At first, I wrote about my pregnancy in a blog because I wanted a journal for my kids that they could access at any time down the road. Then I continued it not for just them but as a life line for myself. As a way to process my turmoil, to feel less alone, with the hope of helping others that could identify with me.

Why was something I struggled to attain and wanted so badly so much more difficult than I ever imagined? As time passes, I look back on being a new mother and realize most of my postpartum struggles were not unlike tripping through a cluttered room searching for the light switch. I knew I needed to find a solution but every attempt was just another stumbling point.

When I shared with friends I received blank stares. Their babies didn’t act like mine. Their husbands didn’t react to the baby crying like mine. Their households celebrated babies sleeping through the night. Then speaking in clear, full sentences. Their kids didn’t run away from others.

What was I missing? What was I doing that was so terribly wrong?

Then my writing became a different life line. It unintentionally became a medical journal of our children’s progress after the birth of Owen. The third day in the hospital, post surgery, I laid in bed crying because he didn’t want to be held.

Diagnosing autism in boys is more acceptable to the medical community. There’s an inherent bias in the tests as they are constructed around the observed symptoms in boys. The underlying cause for the behaviors is the same between the genders but exhibited differently.

No one fought me, not for long, when I pointed out my concerns for him at age two yet still no one would help Leonora over the same concerns.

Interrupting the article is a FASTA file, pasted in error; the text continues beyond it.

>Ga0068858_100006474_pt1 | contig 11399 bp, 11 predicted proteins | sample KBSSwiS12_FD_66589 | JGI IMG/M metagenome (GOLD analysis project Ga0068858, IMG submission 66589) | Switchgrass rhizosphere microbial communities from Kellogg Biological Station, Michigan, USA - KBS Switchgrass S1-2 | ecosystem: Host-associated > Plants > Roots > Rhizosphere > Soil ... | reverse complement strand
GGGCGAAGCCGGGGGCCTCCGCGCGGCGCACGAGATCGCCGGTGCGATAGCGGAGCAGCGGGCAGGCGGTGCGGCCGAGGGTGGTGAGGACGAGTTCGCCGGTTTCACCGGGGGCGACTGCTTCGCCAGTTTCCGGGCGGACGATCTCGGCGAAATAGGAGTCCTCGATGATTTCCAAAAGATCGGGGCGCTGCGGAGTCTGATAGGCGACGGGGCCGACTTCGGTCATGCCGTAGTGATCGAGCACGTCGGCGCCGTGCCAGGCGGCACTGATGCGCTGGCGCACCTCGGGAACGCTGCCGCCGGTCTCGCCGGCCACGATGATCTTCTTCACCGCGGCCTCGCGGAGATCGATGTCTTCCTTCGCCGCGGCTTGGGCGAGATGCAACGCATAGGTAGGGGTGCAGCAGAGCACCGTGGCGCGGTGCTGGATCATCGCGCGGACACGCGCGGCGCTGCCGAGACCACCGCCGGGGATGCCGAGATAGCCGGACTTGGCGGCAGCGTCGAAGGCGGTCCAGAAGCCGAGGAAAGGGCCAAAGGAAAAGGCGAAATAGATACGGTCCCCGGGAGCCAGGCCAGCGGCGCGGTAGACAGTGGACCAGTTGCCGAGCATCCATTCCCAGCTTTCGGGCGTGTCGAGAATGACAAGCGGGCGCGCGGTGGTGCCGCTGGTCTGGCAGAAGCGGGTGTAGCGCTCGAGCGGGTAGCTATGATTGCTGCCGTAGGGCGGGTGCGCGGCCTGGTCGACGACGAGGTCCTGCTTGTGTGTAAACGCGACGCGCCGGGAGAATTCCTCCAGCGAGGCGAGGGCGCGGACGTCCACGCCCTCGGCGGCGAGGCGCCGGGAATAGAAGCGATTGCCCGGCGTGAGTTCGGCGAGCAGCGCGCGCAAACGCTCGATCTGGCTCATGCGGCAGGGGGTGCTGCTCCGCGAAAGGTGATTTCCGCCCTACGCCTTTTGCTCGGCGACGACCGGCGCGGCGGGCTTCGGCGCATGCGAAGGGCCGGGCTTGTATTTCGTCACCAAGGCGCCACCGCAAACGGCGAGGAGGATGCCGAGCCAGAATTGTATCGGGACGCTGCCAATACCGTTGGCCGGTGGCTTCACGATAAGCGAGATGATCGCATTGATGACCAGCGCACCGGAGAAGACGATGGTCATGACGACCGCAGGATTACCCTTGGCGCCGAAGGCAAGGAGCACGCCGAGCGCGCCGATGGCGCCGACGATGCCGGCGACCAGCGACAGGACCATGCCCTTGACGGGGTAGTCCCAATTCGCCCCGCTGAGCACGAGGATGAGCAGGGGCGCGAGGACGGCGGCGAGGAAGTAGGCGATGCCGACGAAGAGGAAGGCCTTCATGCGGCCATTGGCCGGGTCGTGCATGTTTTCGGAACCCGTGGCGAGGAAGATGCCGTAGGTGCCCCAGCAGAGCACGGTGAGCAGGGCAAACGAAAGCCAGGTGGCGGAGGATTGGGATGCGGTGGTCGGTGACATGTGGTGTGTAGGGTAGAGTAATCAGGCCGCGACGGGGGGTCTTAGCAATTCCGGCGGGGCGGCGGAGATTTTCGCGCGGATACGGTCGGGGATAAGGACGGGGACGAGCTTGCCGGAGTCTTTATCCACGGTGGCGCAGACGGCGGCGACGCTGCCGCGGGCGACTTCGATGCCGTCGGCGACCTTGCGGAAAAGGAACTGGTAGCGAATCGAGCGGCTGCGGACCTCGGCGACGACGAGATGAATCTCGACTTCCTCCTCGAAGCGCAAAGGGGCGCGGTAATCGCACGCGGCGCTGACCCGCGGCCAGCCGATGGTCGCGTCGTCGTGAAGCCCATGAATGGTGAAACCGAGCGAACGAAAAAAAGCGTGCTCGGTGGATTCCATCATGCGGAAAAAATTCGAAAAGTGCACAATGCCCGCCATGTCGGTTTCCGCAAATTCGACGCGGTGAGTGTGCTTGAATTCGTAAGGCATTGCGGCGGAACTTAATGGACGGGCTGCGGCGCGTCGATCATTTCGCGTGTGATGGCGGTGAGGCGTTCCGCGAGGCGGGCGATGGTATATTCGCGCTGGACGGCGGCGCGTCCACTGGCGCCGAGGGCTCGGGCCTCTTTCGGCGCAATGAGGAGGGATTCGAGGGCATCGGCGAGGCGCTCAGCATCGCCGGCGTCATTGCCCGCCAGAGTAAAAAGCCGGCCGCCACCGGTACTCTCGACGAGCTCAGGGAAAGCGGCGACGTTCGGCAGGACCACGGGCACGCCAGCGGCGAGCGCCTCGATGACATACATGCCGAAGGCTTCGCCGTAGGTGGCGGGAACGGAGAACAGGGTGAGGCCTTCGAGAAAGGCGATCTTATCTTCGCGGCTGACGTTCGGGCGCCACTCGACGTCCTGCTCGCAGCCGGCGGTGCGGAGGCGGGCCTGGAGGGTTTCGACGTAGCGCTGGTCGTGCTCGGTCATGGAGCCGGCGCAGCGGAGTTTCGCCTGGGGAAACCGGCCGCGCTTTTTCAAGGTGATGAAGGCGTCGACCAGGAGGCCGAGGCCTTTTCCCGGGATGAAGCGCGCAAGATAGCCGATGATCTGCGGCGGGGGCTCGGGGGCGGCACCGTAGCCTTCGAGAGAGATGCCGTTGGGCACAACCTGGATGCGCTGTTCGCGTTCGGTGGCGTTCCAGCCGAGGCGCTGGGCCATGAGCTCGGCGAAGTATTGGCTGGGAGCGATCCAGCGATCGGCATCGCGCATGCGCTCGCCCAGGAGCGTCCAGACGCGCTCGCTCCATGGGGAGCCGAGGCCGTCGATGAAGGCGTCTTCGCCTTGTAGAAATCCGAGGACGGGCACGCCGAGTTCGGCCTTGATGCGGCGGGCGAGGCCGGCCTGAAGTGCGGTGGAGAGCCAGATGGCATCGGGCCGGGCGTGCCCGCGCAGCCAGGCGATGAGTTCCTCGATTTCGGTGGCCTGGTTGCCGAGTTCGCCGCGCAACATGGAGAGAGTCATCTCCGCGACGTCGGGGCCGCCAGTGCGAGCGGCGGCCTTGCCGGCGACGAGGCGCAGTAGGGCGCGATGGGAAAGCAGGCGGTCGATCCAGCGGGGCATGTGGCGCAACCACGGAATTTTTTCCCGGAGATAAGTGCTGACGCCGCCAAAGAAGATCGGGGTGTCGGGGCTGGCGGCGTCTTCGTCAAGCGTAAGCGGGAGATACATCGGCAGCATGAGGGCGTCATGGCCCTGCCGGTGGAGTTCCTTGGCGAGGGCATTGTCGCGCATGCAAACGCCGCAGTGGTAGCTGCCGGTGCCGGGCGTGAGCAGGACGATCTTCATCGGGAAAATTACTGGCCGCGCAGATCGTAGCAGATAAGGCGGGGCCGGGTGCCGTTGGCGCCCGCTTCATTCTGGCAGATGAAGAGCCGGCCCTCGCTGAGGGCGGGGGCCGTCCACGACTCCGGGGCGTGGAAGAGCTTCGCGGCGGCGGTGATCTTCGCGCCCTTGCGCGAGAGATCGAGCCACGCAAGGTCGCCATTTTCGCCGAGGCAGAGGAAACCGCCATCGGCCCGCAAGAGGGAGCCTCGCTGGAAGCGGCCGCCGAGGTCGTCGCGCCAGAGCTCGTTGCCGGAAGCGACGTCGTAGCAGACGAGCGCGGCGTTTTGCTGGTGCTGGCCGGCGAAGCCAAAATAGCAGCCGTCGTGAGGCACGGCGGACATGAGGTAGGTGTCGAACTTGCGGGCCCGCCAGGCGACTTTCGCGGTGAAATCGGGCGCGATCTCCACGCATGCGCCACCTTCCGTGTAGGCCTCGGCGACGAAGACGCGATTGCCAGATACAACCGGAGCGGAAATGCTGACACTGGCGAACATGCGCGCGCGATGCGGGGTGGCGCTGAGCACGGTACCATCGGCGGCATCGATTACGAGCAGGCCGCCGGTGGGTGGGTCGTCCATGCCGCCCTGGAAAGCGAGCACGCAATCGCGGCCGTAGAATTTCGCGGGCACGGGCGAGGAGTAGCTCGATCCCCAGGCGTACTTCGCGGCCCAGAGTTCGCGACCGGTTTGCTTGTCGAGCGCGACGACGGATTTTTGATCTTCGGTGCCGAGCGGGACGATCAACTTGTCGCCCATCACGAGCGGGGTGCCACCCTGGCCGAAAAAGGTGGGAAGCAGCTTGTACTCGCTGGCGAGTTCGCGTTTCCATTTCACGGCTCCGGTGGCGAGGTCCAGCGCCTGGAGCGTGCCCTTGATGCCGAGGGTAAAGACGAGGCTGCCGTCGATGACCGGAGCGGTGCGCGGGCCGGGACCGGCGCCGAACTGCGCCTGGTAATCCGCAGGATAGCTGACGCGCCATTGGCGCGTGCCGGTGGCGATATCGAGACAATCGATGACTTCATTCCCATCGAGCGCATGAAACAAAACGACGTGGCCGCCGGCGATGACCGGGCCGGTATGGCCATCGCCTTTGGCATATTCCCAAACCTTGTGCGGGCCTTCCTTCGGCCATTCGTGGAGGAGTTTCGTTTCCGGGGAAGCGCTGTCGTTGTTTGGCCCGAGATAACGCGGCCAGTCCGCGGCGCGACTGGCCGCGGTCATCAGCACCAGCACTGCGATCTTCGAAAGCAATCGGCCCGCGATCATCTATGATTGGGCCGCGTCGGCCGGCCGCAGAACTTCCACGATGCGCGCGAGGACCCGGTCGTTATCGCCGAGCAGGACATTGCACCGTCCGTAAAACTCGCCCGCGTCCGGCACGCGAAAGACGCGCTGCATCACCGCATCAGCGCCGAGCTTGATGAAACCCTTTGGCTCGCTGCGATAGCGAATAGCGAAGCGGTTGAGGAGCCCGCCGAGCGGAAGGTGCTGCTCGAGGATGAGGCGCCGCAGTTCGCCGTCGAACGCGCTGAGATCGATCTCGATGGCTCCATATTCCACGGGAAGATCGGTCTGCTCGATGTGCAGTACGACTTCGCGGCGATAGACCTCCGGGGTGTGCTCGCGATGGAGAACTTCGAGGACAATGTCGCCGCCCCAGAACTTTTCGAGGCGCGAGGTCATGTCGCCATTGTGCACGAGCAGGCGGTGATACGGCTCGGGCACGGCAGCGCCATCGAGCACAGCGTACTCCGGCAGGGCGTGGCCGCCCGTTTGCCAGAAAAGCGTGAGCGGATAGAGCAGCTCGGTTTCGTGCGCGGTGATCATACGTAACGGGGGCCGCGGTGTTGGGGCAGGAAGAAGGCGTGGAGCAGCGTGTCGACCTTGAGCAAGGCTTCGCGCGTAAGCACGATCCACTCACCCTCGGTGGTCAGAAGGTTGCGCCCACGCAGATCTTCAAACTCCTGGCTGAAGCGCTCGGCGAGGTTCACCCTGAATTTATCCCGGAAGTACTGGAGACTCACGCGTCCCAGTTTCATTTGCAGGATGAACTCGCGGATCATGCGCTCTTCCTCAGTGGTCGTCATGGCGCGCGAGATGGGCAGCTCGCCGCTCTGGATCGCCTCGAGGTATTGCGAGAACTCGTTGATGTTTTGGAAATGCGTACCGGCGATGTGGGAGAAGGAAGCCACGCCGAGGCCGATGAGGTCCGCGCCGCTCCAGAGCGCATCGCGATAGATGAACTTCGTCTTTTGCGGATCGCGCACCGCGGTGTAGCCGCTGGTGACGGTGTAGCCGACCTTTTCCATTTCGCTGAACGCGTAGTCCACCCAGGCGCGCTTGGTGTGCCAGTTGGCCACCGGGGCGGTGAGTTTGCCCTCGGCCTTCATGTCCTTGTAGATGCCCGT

They fought me for five long years with Leonora. Every school, doctor, and advocacy group I reached out to. We’re just now getting the support and services she needs thanks to perseverance and the Portland Autism Center.

We recently did a presentation together for her Girl Scout Troop about autism. She was great at being in front of the room, helped with the demonstrations, and made sure to mention how “annoying” her brother is to her. I could tell this most the other girls had ever heard her speak. This boisterous crowd was suddenly listening and attentive.

We watched the video Amazing Things Happen together as a group and then answered questions. Most of the girls were waiting for snacks and ready to play. Leonora looked a little withdrawn and I understood she needed a break. She began running in circles to stim.

The other moms finally understood and looked on in stunned silence. The reaction used to anger or embarrass me but, in all honesty, what are we taught to do as children when someone behaves oddly? Laugh? Tease? Ignore?

They turned to me and asked questions. I suddenly felt accepted, for myself and my daughter, and understood that seeking acceptance means being vulnerable and answering the questions that sometimes hurt. It means setting aside what triggers us and being tolerant in the face of open curiosity.